Photograph by Michael Oliveri.

Breastfeeding saves lives according to researchers. A study headed up by Drs. Melissa Bartick and Alison Stuebe published in Maternal and Child Nutrition looks at all the research to date and concludes that it saves mothers as well as babies. Still, there is a steady drumbeat of criticism coming from scholars who insist that the benefits of breastfeeding are being oversold to the point of shaming women who cannot or who choose not to.

Advocates tout breastfeeding as a way to reduce infant mortality, lower risk of childhood diabetes and asthma, improve mother-child bonds, and even raise the child’s IQ.  Breastfeeding mothers have an easier time losing the baby weight while lowering their risks of some cancers.  And, for many women, breastfeeding simply feels good.

But initiating breastfeeding can be challenging. Sticking with it, even more so.

While experts debate whether or not breastfeeding really is all it is cracked up to be, many parents are finding creative ways to succeed anyway. If they cannot provide breastfeed, at least they can provide breastmilk. If they cannot produce enough milk, they can provide comfort at the breast.

When I adopted my son 10 years’ ago, I induced a milk supply with a hospital-grade pump. The slight spray eventually gave way to a steady stream, nudged along by my off-label use of anti-nausea drug domperidone and a natural increase in the lactation-boosting hormone prolactin brought about by my baby’s nursing.  I supplemented my own supply with donated breastmilk from a hospital-affiliated milk bank. And friends gave me their extra unpasteurized, antibody-rich milk.

Today, tens of thousands of lactating women are donating their extra milk to tens of thousands of other parents with little or no milk supply in over 40 countries via volunteer-run, Internet-based networks like Human Milk for Human Babies and Eats on Feets.

Surrogates sometimes pump and ship their “liquid gold” to the new parents to give the child the best nutrition. Modern-day wet nurses use Facebook to advertise premium childcare that includes nursing-on-demand. Friends, sisters, and sometimes mothers and their adult daughters, work opposite hours so that they can trade children and nursing duties.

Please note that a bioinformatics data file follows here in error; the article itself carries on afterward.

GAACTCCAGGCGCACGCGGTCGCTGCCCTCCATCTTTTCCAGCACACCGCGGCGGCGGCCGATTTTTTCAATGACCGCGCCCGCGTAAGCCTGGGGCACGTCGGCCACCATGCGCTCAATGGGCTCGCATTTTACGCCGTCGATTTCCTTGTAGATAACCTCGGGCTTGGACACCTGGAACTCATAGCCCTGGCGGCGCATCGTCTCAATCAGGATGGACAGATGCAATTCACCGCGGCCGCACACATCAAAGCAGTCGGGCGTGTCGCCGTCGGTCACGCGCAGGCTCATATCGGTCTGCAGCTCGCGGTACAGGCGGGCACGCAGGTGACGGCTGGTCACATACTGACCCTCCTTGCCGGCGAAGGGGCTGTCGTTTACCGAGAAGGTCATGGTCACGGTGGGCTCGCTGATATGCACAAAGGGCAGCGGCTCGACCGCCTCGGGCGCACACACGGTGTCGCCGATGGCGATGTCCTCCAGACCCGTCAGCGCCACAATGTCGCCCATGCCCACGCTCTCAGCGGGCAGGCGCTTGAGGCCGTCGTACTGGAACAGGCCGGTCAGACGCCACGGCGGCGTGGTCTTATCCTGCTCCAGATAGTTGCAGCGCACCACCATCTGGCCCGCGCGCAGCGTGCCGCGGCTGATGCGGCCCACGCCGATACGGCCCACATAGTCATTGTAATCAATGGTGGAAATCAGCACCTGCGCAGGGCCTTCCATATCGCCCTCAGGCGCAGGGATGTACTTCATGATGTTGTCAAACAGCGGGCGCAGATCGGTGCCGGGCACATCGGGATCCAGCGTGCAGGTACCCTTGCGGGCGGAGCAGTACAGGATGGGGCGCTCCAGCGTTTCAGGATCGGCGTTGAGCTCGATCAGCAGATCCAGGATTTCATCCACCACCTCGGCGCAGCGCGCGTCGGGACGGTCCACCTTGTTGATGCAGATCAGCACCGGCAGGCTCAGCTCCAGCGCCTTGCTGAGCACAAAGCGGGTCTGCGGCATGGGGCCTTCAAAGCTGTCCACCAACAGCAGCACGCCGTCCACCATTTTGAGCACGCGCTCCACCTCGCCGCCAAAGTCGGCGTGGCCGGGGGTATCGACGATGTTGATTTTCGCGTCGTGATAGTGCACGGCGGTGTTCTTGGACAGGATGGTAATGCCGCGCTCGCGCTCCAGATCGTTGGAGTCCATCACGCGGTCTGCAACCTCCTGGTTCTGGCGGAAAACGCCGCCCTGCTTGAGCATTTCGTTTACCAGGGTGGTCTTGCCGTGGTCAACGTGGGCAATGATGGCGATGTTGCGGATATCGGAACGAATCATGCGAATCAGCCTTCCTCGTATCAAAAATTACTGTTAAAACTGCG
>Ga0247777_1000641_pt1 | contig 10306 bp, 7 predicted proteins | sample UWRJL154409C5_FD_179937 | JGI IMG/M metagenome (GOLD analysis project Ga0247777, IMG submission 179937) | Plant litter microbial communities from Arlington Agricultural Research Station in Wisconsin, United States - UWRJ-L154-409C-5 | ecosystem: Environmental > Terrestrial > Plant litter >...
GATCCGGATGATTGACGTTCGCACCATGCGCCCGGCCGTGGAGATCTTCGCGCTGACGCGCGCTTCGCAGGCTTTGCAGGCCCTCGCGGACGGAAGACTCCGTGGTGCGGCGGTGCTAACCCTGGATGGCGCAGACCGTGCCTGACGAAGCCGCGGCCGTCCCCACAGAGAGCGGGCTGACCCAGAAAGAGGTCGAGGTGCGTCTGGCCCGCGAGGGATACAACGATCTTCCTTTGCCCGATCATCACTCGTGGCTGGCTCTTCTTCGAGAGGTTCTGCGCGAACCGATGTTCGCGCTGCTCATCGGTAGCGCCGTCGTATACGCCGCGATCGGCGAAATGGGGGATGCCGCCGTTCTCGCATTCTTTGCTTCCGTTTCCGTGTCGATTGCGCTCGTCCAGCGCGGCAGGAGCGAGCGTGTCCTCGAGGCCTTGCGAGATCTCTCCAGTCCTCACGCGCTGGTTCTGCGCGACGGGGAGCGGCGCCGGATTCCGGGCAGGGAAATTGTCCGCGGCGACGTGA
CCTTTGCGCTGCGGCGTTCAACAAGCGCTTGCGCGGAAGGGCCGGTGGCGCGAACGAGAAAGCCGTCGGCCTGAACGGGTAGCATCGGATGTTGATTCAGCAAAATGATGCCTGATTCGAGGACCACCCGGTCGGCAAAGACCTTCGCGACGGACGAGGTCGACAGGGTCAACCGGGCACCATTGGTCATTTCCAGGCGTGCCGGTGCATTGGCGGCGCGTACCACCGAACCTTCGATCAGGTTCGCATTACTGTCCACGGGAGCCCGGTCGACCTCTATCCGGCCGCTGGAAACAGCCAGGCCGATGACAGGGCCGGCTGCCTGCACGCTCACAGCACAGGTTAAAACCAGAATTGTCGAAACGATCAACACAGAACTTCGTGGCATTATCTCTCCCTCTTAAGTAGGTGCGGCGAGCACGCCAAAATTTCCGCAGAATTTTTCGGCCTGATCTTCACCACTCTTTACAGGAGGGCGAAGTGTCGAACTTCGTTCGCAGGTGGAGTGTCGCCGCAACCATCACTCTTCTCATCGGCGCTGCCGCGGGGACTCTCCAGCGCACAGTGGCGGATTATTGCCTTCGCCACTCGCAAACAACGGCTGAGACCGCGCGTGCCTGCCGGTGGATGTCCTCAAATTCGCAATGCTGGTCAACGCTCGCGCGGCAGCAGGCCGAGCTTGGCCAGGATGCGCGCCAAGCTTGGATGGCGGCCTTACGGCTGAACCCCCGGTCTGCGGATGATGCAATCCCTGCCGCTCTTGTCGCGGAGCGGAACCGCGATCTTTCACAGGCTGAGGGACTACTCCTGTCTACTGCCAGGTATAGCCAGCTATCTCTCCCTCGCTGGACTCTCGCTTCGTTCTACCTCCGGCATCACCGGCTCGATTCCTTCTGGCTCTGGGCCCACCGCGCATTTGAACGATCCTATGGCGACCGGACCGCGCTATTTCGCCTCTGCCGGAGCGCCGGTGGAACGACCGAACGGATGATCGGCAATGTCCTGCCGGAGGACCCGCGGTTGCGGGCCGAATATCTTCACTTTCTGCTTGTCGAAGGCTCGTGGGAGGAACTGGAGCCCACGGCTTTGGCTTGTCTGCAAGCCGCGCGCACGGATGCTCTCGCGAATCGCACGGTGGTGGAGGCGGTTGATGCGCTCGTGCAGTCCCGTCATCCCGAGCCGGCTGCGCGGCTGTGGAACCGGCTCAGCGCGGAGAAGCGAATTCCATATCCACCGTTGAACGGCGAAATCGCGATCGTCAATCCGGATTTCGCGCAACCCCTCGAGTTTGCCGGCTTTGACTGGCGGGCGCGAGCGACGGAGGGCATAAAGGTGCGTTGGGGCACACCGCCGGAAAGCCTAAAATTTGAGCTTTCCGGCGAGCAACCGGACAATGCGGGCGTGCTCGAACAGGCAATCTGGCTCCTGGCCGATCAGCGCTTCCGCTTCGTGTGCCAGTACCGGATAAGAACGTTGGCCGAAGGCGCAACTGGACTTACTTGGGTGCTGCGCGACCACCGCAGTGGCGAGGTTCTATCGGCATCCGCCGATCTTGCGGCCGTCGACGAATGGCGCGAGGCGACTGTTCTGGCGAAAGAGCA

Breastfeeding without boundaries is not just for the organic-only—cloth diapering—anti-vaccination set, who tend to be both white and middle class. Atlanta breastfeeding “lactivists” run the aptly named consortium Chocolat Milk, which connects breastfeeding black women on public assistance who have an excess milk supply with their community counterparts who struggle to produce enough.

I am a sociologist as well as a mom. I talked with breastfeeders around the country. I found that some lesbian couples are sharing the breastfeeding of their children, happily splitting the workload. Often one of the parents is allowing the child to suckle for comfort even in the absence of milk production. They innovate because, like all parents, they want to nourish and nurture their children the best way they can.

And some men are choosing to “chestfeed” a term coined by transgender men who had top surgery and then later gave birth. Chestfeeding may include suckling or it could refer to skin-to-skin contact while feeding with a bottle or supplementer at nipple level. The parents may not provide the milk from their bodies but they report feeling connected to their child.

Still others choose to pump exclusively due to inverted nipples, their baby’s weak suck reflex, or the mother’s psychological discomfort with breastfeeding (sometimes resulting from previous sexual abuse). These parents provide the milk and the love, they say, just not the breast.

U.S. breastfeeding rates lag behind other Western countries where there is more support for new parents like paid time off. Still, pro-breastfeeding ad campaigns and hospital rooming-in initiatives meant to increase American breastfeeding rates are working. The CDC reports that 79% of mothers initiate breastfeeding, even if slightly less than half are still doing so when the infant is six months old. These numbers represent a steady increase over the past several years.

Now that parents are convinced that “breast is best,” after nearly of century of formula’s primacy, let’s be more open and inclusive in our public health advocacy and health policy.

There are valid concerns about the safety of shared milk and worries about peer-to-peer sharing undercutting milk bank donations. Recipients and donors find ways to establish trust, though, and recipients may test or flash-pasteurize the milk themselves. The milk banks, a more orthodox option, are insufficient. They have stringent acceptance standards and they cannot supply enough to meet demand.

With few elders around with breastfeeding know-how, many parents have to outsource support. Lactation counselors should not only be teaching the how-to’s but also learning from creative, “exceptional” breastfeeders. These sharing, co-feeding, chestfeeding, exclusively pumping parents prove that there are many ways to succeed at “breastfeeding.”